We live in a culture of rights, and we expect instant gratification for the things we crave, whether it's the latest tech gadget, sushi, or a trip to Las Vegas. However, every time we pay for something, we have less money to spend on other things, including our investment goals. Unfortunately, many people lack the discipline or willpower to give up on immediate pleasures in order to thrive in the future, creating a very damaging feedback loop over time.

A 2015 study on goal setting by Dr. Jill Matthews, a researcher at Dominican University in California, San Rafael, found that participants between the ages of 23 and 72 who set their goals in writing and sent regular progress reports to their friends had a "much higher success rate." Of those who kept their goals to themselves. " In fact, more than 70% of respondents who wrote down and shared their goals reported success compared to 35% of those who maintained their goals. Goals for themselves, without writing them down.


This is a great result, which applies directly to achieving investment goals and objectives, and provides an ideal pathway for people who lack the discipline or willpower to overcome their shortcomings in a life-changing way. The age diversity among participants also tells us that it is never too late to achieve realistic investment goals as long as we are willing to put in the extra effort, write them in detail and inform a helpful third party.

Of course, even disciplined people may struggle to stay on the financial track when life throws them a hard ball. Job loss, divorce, illness, or other adverse circumstances can put life at an unexpected juncture that negatively affects earnings and energy savings. Volatility can also affect financial markets and your savings, as it did in 2007 and 2008 when American investors lost trillions of dollars in their retirement accounts.

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Bear markets and crashes can be inevitable during the decades between your first contribution and retirement age, despite stats confirming impressive long-term equity returns. Many investors are not prepared for such volatile periods, and they often ignore good advice and give up long positions at competitive rates. It is easy to tell ourselves that we will stand firm when the next crisis occurs, but you will not know for sure until it occurs.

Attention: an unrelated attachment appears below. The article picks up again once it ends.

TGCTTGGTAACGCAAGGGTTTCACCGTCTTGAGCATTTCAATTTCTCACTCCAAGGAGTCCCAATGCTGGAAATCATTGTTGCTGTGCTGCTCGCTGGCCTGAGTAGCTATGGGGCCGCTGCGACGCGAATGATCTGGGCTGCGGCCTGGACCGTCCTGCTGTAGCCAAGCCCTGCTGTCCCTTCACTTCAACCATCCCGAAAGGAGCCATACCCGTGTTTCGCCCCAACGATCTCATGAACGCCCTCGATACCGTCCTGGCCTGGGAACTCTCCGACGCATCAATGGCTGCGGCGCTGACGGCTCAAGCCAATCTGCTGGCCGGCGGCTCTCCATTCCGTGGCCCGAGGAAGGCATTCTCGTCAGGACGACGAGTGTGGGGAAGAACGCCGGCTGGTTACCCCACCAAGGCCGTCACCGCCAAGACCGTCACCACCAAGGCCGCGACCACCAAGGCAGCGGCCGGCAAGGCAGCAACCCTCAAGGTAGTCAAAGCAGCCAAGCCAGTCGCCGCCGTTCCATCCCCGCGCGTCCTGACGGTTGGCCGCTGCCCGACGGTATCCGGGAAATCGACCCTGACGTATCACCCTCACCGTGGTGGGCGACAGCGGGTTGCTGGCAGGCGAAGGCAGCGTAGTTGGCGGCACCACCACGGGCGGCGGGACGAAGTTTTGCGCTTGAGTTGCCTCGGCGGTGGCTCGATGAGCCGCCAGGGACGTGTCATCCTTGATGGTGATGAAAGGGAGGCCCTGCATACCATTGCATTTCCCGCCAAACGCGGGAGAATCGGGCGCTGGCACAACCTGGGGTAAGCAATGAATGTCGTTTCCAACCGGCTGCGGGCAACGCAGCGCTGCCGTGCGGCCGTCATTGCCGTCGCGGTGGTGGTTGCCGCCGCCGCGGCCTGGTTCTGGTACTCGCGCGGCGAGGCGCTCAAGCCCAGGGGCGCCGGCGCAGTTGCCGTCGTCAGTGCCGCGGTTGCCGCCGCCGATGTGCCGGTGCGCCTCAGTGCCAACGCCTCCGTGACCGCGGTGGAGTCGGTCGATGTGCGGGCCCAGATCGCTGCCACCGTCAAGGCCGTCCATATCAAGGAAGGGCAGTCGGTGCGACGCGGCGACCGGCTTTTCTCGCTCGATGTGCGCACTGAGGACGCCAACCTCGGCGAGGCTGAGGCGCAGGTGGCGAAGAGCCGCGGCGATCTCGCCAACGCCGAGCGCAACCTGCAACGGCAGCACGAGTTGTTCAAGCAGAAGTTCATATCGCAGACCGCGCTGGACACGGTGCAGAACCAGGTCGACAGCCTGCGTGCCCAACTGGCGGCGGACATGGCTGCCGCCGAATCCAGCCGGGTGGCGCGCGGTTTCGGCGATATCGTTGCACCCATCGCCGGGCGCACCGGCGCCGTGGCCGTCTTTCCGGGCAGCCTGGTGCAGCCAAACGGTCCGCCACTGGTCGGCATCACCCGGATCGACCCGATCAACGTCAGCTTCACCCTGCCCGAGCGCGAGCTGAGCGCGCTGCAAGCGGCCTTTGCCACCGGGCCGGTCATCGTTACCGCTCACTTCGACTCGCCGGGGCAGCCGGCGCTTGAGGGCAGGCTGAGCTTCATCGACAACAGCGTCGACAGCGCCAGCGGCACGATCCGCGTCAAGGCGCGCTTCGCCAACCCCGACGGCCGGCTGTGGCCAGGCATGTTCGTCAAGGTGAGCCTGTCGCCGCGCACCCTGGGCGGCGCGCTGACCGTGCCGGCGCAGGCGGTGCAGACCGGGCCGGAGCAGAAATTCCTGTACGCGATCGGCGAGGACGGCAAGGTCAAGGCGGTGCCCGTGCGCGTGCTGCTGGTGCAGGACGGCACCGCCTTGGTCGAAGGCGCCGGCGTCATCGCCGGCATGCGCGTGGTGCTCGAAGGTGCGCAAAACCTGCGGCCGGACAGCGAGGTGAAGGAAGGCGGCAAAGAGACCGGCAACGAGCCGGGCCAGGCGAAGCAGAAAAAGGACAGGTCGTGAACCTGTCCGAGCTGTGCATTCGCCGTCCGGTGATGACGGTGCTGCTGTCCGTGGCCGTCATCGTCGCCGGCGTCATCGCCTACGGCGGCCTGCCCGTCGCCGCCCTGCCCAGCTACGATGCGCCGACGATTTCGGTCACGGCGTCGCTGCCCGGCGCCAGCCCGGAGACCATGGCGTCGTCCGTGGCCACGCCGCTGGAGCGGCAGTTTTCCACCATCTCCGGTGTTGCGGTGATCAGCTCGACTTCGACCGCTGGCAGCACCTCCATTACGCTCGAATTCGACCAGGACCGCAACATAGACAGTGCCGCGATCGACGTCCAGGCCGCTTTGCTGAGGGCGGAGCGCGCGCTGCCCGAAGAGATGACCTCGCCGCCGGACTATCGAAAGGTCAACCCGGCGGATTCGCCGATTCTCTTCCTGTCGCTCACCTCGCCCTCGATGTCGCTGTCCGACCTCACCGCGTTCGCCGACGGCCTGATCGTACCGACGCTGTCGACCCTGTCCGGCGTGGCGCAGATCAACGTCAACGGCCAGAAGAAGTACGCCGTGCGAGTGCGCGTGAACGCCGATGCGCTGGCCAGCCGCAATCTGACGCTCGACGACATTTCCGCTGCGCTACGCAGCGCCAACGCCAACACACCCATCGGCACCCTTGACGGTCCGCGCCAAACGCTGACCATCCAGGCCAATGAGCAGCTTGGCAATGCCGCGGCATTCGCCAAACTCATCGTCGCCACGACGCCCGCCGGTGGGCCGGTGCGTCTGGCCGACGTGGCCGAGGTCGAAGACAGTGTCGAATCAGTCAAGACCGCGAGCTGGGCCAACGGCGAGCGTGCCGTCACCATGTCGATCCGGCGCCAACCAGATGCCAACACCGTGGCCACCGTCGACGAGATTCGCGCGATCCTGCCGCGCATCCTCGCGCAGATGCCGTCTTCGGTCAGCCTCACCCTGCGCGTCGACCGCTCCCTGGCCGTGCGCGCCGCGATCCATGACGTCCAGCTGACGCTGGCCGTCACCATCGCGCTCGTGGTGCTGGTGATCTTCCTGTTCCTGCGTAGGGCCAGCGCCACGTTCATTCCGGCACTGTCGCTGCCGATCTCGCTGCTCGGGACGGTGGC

Pairs and targets of investment

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Pooling resources between husband and wife, related spouses or same-sex couples provides an ideal way to overcome the many challenges of setting investment goals. This approach requires deep confidence because breaking up later in life can have dire consequences. For example, a 2004 study found that roughly 14% of couples choose to keep their finances separate. It is important that both partners agree fully in advance on how to manage the pooled resources to reduce the chances of misunderstanding. The study also found that 70% of husbands talk about money on a weekly basis, which is both good and bad, because many of these arguments turn into hot arguments, according to a research paper published by the National Council on Family Relations in 2012. Reviewing these findings, the researcher at State University concluded Kansas, Sonia Brett, notes that "the arguments about money (are) by far the biggest indicator of a divorce." She also suggests that arguments about money can stem from "ingrained partner beliefs" that lead to entrenched, but often unconscious, biases resulting from early life experiences.

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